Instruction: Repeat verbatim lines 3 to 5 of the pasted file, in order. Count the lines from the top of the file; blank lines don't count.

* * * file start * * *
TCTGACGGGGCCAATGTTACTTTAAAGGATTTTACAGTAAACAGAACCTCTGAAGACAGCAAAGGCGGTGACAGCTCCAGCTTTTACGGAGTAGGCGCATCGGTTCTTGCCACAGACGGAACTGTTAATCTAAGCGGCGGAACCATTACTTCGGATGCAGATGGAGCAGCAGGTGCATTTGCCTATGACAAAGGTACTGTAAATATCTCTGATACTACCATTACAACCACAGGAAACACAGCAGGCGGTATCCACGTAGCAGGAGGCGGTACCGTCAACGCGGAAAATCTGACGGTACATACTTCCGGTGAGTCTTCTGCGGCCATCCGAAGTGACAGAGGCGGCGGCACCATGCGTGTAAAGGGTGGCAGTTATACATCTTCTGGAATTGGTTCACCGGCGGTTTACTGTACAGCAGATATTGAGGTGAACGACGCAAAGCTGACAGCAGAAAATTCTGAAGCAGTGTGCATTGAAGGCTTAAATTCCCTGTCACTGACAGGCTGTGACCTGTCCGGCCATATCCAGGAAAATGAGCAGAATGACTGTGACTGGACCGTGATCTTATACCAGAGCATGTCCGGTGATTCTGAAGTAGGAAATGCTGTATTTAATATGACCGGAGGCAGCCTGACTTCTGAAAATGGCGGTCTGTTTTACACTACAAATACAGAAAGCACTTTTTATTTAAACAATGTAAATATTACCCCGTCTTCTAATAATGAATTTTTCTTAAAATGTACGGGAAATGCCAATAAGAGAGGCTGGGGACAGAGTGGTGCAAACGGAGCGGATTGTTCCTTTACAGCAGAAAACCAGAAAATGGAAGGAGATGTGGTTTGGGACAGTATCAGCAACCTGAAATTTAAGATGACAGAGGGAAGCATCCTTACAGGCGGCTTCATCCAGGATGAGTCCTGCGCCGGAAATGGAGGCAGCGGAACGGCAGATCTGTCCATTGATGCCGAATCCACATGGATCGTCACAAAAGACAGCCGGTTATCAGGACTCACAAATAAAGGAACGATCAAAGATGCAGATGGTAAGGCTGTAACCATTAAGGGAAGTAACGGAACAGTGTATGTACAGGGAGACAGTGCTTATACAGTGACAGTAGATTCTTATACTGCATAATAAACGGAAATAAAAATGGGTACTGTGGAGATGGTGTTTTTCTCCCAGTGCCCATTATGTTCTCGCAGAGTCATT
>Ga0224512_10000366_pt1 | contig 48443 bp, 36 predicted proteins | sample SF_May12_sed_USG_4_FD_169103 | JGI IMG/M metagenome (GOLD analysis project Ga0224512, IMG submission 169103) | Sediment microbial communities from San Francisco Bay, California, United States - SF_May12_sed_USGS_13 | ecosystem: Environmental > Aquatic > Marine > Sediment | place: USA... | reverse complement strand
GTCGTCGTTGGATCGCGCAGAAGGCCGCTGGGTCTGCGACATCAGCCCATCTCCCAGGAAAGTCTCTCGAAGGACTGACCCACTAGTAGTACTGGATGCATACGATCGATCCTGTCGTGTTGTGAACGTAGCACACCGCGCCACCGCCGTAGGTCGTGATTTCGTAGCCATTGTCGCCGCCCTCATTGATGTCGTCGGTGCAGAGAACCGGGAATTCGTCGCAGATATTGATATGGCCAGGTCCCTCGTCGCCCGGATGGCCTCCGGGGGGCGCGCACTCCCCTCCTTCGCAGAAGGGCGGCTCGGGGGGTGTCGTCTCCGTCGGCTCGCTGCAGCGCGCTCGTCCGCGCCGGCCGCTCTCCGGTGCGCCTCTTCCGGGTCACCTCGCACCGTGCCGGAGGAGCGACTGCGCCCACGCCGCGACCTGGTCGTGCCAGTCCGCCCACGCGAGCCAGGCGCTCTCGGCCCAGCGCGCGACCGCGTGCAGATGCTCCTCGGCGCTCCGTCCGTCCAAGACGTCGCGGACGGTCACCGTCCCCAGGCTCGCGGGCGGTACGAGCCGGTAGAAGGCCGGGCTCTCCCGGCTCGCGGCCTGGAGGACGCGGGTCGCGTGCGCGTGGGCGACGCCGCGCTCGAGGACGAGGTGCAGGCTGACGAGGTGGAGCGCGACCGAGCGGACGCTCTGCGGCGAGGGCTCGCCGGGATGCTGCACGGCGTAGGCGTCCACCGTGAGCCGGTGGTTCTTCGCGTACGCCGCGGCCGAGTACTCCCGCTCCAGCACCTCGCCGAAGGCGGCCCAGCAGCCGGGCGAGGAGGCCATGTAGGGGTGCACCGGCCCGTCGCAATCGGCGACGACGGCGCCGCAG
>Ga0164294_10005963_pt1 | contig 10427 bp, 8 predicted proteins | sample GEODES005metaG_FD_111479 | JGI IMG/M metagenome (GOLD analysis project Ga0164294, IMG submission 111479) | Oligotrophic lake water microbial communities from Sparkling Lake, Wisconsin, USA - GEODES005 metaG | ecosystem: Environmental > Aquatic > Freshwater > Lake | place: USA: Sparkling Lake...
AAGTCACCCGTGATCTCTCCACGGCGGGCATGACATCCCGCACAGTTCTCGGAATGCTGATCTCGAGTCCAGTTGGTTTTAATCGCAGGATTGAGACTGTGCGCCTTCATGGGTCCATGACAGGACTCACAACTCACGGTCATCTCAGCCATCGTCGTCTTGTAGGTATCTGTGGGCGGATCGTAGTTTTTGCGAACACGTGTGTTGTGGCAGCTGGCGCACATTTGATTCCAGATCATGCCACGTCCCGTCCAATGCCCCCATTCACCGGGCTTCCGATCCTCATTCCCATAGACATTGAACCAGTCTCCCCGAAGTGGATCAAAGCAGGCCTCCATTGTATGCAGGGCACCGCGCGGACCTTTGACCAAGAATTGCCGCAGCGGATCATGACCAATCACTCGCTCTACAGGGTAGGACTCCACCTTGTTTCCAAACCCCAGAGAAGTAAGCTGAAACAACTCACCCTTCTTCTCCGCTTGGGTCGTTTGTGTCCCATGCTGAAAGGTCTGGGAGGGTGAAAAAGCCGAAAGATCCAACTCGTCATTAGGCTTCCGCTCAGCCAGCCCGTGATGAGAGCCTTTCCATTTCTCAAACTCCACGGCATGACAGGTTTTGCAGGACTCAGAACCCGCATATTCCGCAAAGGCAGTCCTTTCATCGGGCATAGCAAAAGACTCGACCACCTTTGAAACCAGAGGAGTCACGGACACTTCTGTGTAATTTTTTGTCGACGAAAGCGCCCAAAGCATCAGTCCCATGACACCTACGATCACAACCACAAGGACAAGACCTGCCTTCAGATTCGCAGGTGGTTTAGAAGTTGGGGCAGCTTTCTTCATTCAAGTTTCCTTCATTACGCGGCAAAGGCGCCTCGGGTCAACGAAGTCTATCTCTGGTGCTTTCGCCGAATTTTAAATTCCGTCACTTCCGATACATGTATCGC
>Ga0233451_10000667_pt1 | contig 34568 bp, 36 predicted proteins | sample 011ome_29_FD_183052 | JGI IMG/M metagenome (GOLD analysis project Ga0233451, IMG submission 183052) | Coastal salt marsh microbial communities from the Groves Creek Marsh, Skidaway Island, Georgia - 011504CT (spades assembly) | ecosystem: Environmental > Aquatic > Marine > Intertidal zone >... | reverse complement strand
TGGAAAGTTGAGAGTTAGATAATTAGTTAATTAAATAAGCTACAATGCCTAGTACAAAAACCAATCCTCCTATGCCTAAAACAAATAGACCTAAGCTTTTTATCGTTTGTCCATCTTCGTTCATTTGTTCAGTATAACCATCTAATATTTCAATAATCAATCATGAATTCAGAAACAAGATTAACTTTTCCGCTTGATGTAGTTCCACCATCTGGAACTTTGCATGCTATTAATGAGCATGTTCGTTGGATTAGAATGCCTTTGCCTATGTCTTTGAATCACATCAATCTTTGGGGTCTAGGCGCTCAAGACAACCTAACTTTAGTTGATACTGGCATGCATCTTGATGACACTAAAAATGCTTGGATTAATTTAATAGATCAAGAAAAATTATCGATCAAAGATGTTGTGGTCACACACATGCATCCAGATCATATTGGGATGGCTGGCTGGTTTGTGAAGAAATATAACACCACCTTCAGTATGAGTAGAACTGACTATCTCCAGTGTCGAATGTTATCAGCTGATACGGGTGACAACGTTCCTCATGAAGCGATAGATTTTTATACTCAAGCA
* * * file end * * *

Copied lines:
GTCGTCGTTGGATCGCGCAGAAGGCCGCTGGGTCTGCGACATCAGCCCATCTCCCAGGAAAGTCTCTCGAAGGACTGACCCACTAGTAGTACTGGATGCATACGATCGATCCTGTCGTGTTGTGAACGTAGCACACCGCGCCACCGCCGTAGGTCGTGATTTCGTAGCCATTGTCGCCGCCCTCATTGATGTCGTCGGTGCAGAGAACCGGGAATTCGTCGCAGATATTGATATGGCCAGGTCCCTCGTCGCCCGGATGGCCTCCGGGGGGCGCGCACTCCCCTCCTTCGCAGAAGGGCGGCTCGGGGGGTGTCGTCTCCGTCGGCTCGCTGCAGCGCGCTCGTCCGCGCCGGCCGCTCTCCGGTGCGCCTCTTCCGGGTCACCTCGCACCGTGCCGGAGGAGCGACTGCGCCCACGCCGCGACCTGGTCGTGCCAGTCCGCCCACGCGAGCCAGGCGCTCTCGGCCCAGCGCGCGACCGCGTGCAGATGCTCCTCGGCGCTCCGTCCGTCCAAGACGTCGCGGACGGTCACCGTCCCCAGGCTCGCGGGCGGTACGAGCCGGTAGAAGGCCGGGCTCTCCCGGCTCGCGGCCTGGAGGACGCGGGTCGCGTGCGCGTGGGCGACGCCGCGCTCGAGGACGAGGTGCAGGCTGACGAGGTGGAGCGCGACCGAGCGGACGCTCTGCGGCGAGGGCTCGCCGGGATGCTGCACGGCGTAGGCGTCCACCGTGAGCCGGTGGTTCTTCGCGTACGCCGCGGCCGAGTACTCCCGCTCCAGCACCTCGCCGAAGGCGGCCCAGCAGCCGGGCGAGGAGGCCATGTAGGGGTGCACCGGCCCGTCGCAATCGGCGACGACGGCGCCGCAG
>Ga0164294_10005963_pt1 | contig 10427 bp, 8 predicted proteins | sample GEODES005metaG_FD_111479 | JGI IMG/M metagenome (GOLD analysis project Ga0164294, IMG submission 111479) | Oligotrophic lake water microbial communities from Sparkling Lake, Wisconsin, USA - GEODES005 metaG | ecosystem: Environmental > Aquatic > Freshwater > Lake | place: USA: Sparkling Lake...
AAGTCACCCGTGATCTCTCCACGGCGGGCATGACATCCCGCACAGTTCTCGGAATGCTGATCTCGAGTCCAGTTGGTTTTAATCGCAGGATTGAGACTGTGCGCCTTCATGGGTCCATGACAGGACTCACAACTCACGGTCATCTCAGCCATCGTCGTCTTGTAGGTATCTGTGGGCGGATCGTAGTTTTTGCGAACACGTGTGTTGTGGCAGCTGGCGCACATTTGATTCCAGATCATGCCACGTCCCGTCCAATGCCCCCATTCACCGGGCTTCCGATCCTCATTCCCATAGACATTGAACCAGTCTCCCCGAAGTGGATCAAAGCAGGCCTCCATTGTATGCAGGGCACCGCGCGGACCTTTGACCAAGAATTGCCGCAGCGGATCATGACCAATCACTCGCTCTACAGGGTAGGACTCCACCTTGTTTCCAAACCCCAGAGAAGTAAGCTGAAACAACTCACCCTTCTTCTCCGCTTGGGTCGTTTGTGTCCCATGCTGAAAGGTCTGGGAGGGTGAAAAAGCCGAAAGATCCAACTCGTCATTAGGCTTCCGCTCAGCCAGCCCGTGATGAGAGCCTTTCCATTTCTCAAACTCCACGGCATGACAGGTTTTGCAGGACTCAGAACCCGCATATTCCGCAAAGGCAGTCCTTTCATCGGGCATAGCAAAAGACTCGACCACCTTTGAAACCAGAGGAGTCACGGACACTTCTGTGTAATTTTTTGTCGACGAAAGCGCCCAAAGCATCAGTCCCATGACACCTACGATCACAACCACAAGGACAAGACCTGCCTTCAGATTCGCAGGTGGTTTAGAAGTTGGGGCAGCTTTCTTCATTCAAGTTTCCTTCATTACGCGGCAAAGGCGCCTCGGGTCAACGAAGTCTATCTCTGGTGCTTTCGCCGAATTTTAAATTCCGTCACTTCCGATACATGTATCGC